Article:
Being a new mom was a real shock to my system. I read Maria Guido‘s piece suggesting you remain childless if you’re on the fence about procreation and nodded at her every word. After motherhood cold-cocked me, I wasn’t sure I could get back in the ring again. But nature had a different plan for us.
Our second baby arrived 23 months after the first. Once again motherhood blew me away, but this time in a good way. Having two kids is far better than I could have imagined. The differences in the experience of being a mother for a second time started in pregnancy. I wouldn’t necessarily say it was “easier” because creating life is never easy. It wrecks havoc on your back and your bladder. As your belly grows, so does the insomnia.
But this time around, I was easier on myself. Having been through it before, I could maintain a better perspective. Too busy running after another child to worry about every little thing, the second time around was less stressful overall. I ate more cold cut sandwiches and didn’t waste a single minute feeling guilty for not playing Mozart to the baby in utero. I’m sorry to admit that my second pregnancy lasted the entire 40 weeks, but this time I knew with certainty when I was in “real” labor. After she was born, I didn’t leave the hospital wishing one of the nurses would come home and help me figure out what the heck I was doing.
After gestation, the newborn phase was a breeze the second time around. I realized I had made the transition into new motherhood so much more complicated than necessary. By the time my first was born, I had spent nine months wholly focused on preparing for this child. I furiously researched baby gear, sleep issues, and nursing tips beginning the day the pregnancy test revealed two bright lines. With all that knowledge floating in my head, there was a whole lot of thinking, observing, probing, and questioning after he was born. Should he be looking so cross-eyed at this age? Do you think he is still hungry? Would you say that rash is bumpy or splotchy?
With the second child, I spend a lot more time doing rather than anticipating. Inconsequential issues were realized only in hindsight. Hey, when did she stop doing that weird thing with her mouth? I didn’t rush to a reference book or doctor’s office for every minor concern and instead I learned to trust my instincts without letting everyone else weigh in first.
Of course you still have to do all the work required of having an infant – the late night feedings, the overflowing laundry, the soothing. None of that gets easier, but it is far less daunting. This time I was prepared for the relentless 60-minute breastfeeding sessions (it’s two hours from the time you start), the sleepless nights, and the endless diapers. I knew when to roughly expect each phase to pass. Even the really bad days didn’t quite feel as long.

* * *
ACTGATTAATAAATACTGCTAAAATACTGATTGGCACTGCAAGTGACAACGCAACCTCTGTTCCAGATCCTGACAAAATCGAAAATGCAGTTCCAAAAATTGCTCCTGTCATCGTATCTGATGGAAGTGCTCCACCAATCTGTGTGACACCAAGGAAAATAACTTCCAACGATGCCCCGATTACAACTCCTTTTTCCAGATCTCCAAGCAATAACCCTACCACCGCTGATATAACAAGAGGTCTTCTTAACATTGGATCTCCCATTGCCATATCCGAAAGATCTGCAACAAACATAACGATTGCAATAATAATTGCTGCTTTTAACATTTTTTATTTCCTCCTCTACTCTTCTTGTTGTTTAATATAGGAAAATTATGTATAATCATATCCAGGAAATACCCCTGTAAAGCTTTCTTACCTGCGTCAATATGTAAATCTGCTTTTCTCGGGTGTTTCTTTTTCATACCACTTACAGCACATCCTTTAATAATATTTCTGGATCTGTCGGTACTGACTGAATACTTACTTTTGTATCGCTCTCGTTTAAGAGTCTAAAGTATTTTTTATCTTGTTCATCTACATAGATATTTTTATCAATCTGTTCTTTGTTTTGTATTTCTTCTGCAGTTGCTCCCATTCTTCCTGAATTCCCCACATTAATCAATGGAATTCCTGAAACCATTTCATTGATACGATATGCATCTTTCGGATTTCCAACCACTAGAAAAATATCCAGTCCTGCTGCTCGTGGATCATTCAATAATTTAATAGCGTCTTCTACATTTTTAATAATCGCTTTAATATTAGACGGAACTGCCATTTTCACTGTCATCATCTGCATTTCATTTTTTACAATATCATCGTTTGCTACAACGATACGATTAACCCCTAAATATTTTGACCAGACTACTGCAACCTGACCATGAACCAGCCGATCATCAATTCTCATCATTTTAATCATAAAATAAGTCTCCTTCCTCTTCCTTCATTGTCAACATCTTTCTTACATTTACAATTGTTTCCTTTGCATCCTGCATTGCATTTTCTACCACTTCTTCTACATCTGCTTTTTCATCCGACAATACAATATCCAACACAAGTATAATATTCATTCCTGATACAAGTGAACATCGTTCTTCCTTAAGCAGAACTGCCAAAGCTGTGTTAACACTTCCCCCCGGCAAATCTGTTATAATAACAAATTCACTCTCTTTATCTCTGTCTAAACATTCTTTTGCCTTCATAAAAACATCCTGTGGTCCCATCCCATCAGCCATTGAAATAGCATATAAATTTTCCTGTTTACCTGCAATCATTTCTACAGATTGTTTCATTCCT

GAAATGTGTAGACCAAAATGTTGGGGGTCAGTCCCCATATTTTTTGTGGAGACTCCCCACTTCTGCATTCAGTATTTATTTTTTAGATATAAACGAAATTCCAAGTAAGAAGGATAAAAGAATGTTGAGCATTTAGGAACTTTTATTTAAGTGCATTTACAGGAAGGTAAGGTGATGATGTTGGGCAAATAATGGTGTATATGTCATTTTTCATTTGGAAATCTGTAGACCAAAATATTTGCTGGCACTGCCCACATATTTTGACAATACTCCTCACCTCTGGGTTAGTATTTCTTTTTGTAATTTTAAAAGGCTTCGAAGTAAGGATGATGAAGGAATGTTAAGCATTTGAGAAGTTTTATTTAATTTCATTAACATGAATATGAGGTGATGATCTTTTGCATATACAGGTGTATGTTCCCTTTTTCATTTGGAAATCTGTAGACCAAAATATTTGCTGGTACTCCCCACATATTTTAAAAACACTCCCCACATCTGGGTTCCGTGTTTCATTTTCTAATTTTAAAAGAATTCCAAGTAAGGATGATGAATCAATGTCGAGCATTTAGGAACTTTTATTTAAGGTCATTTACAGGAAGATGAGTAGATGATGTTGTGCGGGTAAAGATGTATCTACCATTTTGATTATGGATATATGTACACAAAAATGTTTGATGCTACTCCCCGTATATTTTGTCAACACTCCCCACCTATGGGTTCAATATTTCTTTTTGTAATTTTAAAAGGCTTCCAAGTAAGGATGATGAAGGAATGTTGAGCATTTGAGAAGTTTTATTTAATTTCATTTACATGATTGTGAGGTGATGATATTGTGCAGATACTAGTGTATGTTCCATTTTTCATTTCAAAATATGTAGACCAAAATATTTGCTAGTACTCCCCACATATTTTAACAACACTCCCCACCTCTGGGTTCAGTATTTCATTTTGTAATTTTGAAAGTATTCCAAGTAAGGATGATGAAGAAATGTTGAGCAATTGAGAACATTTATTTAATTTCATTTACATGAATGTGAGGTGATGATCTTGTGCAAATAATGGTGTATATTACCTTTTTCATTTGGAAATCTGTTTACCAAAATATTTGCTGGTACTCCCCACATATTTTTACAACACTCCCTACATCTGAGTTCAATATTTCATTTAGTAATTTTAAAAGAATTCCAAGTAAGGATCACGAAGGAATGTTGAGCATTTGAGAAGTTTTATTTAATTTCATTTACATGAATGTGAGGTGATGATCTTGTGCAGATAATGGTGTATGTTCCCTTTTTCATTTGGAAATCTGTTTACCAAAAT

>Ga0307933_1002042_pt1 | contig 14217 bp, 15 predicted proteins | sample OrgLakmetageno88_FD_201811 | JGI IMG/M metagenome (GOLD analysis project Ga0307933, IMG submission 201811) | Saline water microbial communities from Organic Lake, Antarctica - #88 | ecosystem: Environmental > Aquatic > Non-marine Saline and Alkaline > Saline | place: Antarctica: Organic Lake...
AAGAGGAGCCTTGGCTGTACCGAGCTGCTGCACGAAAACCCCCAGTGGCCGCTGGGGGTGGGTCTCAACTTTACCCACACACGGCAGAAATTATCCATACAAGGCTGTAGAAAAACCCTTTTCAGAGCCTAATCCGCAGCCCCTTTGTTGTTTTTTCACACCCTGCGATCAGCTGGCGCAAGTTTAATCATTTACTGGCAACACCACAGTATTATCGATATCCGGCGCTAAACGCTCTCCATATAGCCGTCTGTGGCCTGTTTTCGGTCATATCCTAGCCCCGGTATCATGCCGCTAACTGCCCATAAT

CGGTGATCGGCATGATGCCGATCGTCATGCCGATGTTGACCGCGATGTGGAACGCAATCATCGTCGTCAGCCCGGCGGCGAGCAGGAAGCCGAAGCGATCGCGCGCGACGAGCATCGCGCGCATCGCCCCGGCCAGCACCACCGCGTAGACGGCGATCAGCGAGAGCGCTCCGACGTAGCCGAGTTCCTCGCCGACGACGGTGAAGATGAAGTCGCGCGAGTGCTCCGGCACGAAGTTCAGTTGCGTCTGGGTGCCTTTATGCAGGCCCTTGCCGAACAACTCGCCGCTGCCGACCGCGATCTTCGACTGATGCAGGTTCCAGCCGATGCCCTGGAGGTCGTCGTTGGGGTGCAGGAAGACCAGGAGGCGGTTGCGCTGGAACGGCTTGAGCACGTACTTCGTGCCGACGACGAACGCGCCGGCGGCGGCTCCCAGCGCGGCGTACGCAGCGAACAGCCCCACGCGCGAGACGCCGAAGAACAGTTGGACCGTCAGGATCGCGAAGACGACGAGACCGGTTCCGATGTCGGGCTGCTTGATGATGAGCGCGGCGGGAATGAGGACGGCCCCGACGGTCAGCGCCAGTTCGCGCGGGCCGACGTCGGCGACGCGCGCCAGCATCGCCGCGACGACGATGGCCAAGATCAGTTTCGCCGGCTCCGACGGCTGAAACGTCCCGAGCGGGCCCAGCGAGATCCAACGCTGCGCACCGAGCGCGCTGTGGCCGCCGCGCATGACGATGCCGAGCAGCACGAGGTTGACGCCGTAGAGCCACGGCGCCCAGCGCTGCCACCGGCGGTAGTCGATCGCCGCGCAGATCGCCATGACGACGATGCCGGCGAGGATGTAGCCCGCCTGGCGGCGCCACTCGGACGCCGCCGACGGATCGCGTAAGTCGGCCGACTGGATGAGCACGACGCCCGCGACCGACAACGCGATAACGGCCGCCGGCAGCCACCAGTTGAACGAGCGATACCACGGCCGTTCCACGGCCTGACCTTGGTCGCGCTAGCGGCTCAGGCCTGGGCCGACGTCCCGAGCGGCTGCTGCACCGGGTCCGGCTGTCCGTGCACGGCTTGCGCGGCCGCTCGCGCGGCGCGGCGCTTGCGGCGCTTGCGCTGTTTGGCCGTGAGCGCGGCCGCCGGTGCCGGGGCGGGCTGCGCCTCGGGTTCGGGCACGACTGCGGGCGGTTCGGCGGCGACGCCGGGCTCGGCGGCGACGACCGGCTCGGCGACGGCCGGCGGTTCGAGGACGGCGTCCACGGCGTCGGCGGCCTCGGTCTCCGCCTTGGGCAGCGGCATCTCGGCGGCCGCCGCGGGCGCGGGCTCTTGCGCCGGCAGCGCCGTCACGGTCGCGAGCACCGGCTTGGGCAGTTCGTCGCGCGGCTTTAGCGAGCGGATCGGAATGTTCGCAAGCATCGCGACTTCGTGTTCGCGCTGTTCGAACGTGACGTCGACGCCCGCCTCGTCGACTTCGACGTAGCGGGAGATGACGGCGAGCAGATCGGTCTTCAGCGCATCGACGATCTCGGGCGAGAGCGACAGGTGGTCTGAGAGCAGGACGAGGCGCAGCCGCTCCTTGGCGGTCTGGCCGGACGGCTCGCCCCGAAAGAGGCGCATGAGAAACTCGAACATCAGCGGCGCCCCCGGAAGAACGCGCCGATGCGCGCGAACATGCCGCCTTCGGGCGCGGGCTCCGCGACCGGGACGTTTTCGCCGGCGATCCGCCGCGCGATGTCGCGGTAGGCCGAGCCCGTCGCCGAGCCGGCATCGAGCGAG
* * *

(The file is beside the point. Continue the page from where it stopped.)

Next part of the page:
Then the newborn phase is over and you can steal quiet moments to really appreciate your infant.
I can’t tell you the exact day my daughter shared her first real smile, but I can recall the vision of her toothy grins just as vividly as with my first born. In fact, I have so many more memories of her milestones, not because they are memorialized in a book (they aren’t), but because I wasn’t waiting for them – I was simply present enough to notice them.
I was more relaxed about her growth, allowing it to unfold on her timetable rather than checking What To Expect The First Year at the beginning of every month and taking note as to all the things she should be able to do in the next 30 days. And you know what? She essentially followed the same schedule as my son. Can you imagine? She learned to crawl by eight months old without my rigorous schedule of daily tummy time.
It’s not just about muddling through the second time. In some ways, I was smarter and more confident than I was as a first-time mommy. That first diaper blowout that leaks so far up their back you find poop in their baby fine hair? Child’s play! With an extra outfit on me at all times, I could deal with that mess blindfolded when it happened to my second kid. On the occasions I was caught off guard without every possible emergency provision, I shrugged it off. A postpartum maxi pad left in my purse from the hospital doubled as a diaper in a pinch. I wiped bottoms with napkins from Starbucks on more than one occasion. Having set foot in the “terrible twos,” nothing a newborn could throw at me would catch me off guard.
Even at the volatile age of two, my son did not act out when his baby sister arrived ( I was fortunate). My daughter was so low maintenance that he barely suffered any loss of attention. Instead, he adored this little girl from the moment she was born. They shared glimpses of love and affection – a kiss in the swing, a hug on the couch – as baby and toddler, and I cherished my two children’s brief interactions.
But somewhere along the way, those small moments got longer and more frequent until the most amazing thing happened – I realized they are tried and true best friends. It is awwww-inspiring to see them embrace at school pick-up, like they were reuniting after days apart rather than just three hours. It is hysterical to hear them locked in the bathroom while my son tries to teach his sister about going in the potty. It is a proud moment when I hear them negotiate time with their favorite toys without my help. Overhearing their conversations and catching their sibling gestures could melt my heart any given winter day.
After my second child is born, I spent the first year patting myself on the back for getting the hang of this motherhood thing — and then I realized having two not only makes me a better mother, it makes them fortunate to have one another.
If you are on the fence about having the second, I say it is a no-brainer. Once you’ve paid the price of entry, you might as well go for it again. The struggles are the same but the benefits are tenfold.